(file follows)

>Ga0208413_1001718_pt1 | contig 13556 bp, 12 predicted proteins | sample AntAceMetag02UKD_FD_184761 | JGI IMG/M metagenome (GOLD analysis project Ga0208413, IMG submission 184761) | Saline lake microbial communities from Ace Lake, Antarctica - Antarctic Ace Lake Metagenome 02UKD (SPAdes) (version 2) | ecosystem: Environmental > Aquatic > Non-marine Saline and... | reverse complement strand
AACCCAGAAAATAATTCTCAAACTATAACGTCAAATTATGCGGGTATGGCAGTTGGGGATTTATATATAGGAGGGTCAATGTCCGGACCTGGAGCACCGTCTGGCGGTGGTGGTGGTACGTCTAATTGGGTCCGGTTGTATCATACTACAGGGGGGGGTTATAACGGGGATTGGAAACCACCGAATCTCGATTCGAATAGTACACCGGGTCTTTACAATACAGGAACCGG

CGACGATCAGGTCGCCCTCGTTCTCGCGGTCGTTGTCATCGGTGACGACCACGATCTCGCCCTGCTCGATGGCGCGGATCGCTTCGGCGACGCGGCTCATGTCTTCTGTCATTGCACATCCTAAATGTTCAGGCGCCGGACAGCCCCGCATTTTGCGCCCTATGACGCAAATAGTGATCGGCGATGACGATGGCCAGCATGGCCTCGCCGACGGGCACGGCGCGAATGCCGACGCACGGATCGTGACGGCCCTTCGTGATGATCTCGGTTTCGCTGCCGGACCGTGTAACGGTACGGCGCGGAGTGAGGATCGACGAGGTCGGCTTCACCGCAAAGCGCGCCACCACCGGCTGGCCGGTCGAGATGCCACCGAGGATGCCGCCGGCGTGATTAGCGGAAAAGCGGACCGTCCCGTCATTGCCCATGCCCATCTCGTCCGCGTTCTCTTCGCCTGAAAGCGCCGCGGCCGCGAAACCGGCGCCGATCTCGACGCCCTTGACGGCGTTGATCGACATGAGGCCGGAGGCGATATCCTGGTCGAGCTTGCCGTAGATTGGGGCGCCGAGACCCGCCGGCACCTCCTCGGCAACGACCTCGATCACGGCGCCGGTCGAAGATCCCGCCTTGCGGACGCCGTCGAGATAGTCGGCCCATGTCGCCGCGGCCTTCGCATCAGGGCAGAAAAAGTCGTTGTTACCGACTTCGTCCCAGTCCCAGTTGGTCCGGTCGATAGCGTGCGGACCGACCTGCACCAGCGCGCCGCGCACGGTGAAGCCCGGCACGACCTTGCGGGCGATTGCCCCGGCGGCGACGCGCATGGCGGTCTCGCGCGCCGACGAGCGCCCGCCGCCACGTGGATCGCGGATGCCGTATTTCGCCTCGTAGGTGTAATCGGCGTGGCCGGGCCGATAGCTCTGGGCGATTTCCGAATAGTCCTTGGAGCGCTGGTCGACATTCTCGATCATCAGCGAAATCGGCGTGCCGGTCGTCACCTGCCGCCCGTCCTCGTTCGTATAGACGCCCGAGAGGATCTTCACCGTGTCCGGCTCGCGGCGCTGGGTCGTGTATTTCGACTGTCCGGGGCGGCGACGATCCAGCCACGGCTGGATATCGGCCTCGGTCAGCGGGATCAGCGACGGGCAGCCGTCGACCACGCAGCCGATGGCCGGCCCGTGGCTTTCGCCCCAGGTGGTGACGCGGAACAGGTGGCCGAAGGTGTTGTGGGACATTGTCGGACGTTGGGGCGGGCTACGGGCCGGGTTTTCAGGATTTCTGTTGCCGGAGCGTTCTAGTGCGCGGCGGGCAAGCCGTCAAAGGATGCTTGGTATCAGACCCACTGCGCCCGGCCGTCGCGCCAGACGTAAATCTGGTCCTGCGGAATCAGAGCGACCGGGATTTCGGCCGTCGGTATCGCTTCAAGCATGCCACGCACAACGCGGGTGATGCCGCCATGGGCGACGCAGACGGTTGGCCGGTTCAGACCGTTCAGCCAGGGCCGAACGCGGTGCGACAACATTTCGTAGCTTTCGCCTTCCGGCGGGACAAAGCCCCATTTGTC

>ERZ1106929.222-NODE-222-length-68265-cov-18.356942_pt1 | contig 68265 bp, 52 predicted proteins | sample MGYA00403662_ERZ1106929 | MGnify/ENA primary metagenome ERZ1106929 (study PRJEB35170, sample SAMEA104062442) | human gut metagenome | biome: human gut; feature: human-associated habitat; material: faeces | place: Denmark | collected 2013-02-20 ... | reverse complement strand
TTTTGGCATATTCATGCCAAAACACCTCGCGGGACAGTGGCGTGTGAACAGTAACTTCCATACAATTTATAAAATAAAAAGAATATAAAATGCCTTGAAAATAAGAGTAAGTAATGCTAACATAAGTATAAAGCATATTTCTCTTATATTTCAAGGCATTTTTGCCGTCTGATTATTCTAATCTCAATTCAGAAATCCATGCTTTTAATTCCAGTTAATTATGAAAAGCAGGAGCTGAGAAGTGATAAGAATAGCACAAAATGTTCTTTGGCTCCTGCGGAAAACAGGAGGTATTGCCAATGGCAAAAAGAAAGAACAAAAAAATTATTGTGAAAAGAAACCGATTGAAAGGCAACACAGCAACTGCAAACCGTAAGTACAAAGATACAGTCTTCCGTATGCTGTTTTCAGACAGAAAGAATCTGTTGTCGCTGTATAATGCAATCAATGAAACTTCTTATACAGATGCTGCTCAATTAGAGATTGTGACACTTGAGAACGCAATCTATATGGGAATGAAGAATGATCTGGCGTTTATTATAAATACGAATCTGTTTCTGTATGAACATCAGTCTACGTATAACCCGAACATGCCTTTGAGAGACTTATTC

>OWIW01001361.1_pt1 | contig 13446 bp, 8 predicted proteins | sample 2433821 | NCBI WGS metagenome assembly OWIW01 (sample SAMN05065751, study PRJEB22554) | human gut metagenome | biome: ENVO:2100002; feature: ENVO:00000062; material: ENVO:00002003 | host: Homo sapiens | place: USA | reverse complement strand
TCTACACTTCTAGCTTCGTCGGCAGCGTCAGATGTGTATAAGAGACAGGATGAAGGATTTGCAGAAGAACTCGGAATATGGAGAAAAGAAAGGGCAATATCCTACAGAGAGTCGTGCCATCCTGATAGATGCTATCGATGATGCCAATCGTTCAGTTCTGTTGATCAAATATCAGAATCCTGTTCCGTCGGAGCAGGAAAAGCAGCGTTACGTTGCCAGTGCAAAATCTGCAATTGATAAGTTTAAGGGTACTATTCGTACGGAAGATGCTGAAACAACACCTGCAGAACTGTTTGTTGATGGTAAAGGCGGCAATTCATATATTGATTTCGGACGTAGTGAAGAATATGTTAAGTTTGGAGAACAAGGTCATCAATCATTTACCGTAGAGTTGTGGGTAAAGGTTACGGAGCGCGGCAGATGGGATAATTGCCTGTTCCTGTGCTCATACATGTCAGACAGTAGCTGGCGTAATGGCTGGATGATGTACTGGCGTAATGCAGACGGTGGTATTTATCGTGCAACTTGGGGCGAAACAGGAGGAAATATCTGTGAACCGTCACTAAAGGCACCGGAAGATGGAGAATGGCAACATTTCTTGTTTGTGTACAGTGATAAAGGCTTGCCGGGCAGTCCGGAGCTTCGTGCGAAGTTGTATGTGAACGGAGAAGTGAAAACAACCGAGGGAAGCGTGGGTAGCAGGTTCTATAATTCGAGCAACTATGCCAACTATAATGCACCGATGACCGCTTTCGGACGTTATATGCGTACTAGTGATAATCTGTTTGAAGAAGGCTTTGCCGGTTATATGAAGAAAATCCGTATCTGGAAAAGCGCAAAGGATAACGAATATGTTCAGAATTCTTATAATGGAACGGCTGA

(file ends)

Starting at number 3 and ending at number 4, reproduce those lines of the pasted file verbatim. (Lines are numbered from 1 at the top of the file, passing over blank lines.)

CGACGATCAGGTCGCCCTCGTTCTCGCGGTCGTTGTCATCGGTGACGACCACGATCTCGCCCTGCTCGATGGCGCGGATCGCTTCGGCGACGCGGCTCATGTCTTCTGTCATTGCACATCCTAAATGTTCAGGCGCCGGACAGCCCCGCATTTTGCGCCCTATGACGCAAATAGTGATCGGCGATGACGATGGCCAGCATGGCCTCGCCGACGGGCACGGCGCGAATGCCGACGCACGGATCGTGACGGCCCTTCGTGATGATCTCGGTTTCGCTGCCGGACCGTGTAACGGTACGGCGCGGAGTGAGGATCGACGAGGTCGGCTTCACCGCAAAGCGCGCCACCACCGGCTGGCCGGTCGAGATGCCACCGAGGATGCCGCCGGCGTGATTAGCGGAAAAGCGGACCGTCCCGTCATTGCCCATGCCCATCTCGTCCGCGTTCTCTTCGCCTGAAAGCGCCGCGGCCGCGAAACCGGCGCCGATCTCGACGCCCTTGACGGCGTTGATCGACATGAGGCCGGAGGCGATATCCTGGTCGAGCTTGCCGTAGATTGGGGCGCCGAGACCCGCCGGCACCTCCTCGGCAACGACCTCGATCACGGCGCCGGTCGAAGATCCCGCCTTGCGGACGCCGTCGAGATAGTCGGCCCATGTCGCCGCGGCCTTCGCATCAGGGCAGAAAAAGTCGTTGTTACCGACTTCGTCCCAGTCCCAGTTGGTCCGGTCGATAGCGTGCGGACCGACCTGCACCAGCGCGCCGCGCACGGTGAAGCCCGGCACGACCTTGCGGGCGATTGCCCCGGCGGCGACGCGCATGGCGGTCTCGCGCGCCGACGAGCGCCCGCCGCCACGTGGATCGCGGATGCCGTATTTCGCCTCGTAGGTGTAATCGGCGTGGCCGGGCCGATAGCTCTGGGCGATTTCCGAATAGTCCTTGGAGCGCTGGTCGACATTCTCGATCATCAGCGAAATCGGCGTGCCGGTCGTCACCTGCCGCCCGTCCTCGTTCGTATAGACGCCCGAGAGGATCTTCACCGTGTCCGGCTCGCGGCGCTGGGTCGTGTATTTCGACTGTCCGGGGCGGCGACGATCCAGCCACGGCTGGATATCGGCCTCGGTCAGCGGGATCAGCGACGGGCAGCCGTCGACCACGCAGCCGATGGCCGGCCCGTGGCTTTCGCCCCAGGTGGTGACGCGGAACAGGTGGCCGAAGGTGTTGTGGGACATTGTCGGACGTTGGGGCGGGCTACGGGCCGGGTTTTCAGGATTTCTGTTGCCGGAGCGTTCTAGTGCGCGGCGGGCAAGCCGTCAAAGGATGCTTGGTATCAGACCCACTGCGCCCGGCCGTCGCGCCAGACGTAAATCTGGTCCTGCGGAATCAGAGCGACCGGGATTTCGGCCGTCGGTATCGCTTCAAGCATGCCACGCACAACGCGGGTGATGCCGCCATGGGCGACGCAGACGGTTGGCCGGTTCAGACCGTTCAGCCAGGGCCGAACGCGGTGCGACAACATTTCGTAGCTTTCGCCTTCCGGCGGGACAAAGCCCCATTTGTC

>ERZ1106929.222-NODE-222-length-68265-cov-18.356942_pt1 | contig 68265 bp, 52 predicted proteins | sample MGYA00403662_ERZ1106929 | MGnify/ENA primary metagenome ERZ1106929 (study PRJEB35170, sample SAMEA104062442) | human gut metagenome | biome: human gut; feature: human-associated habitat; material: faeces | place: Denmark | collected 2013-02-20 ... | reverse complement strand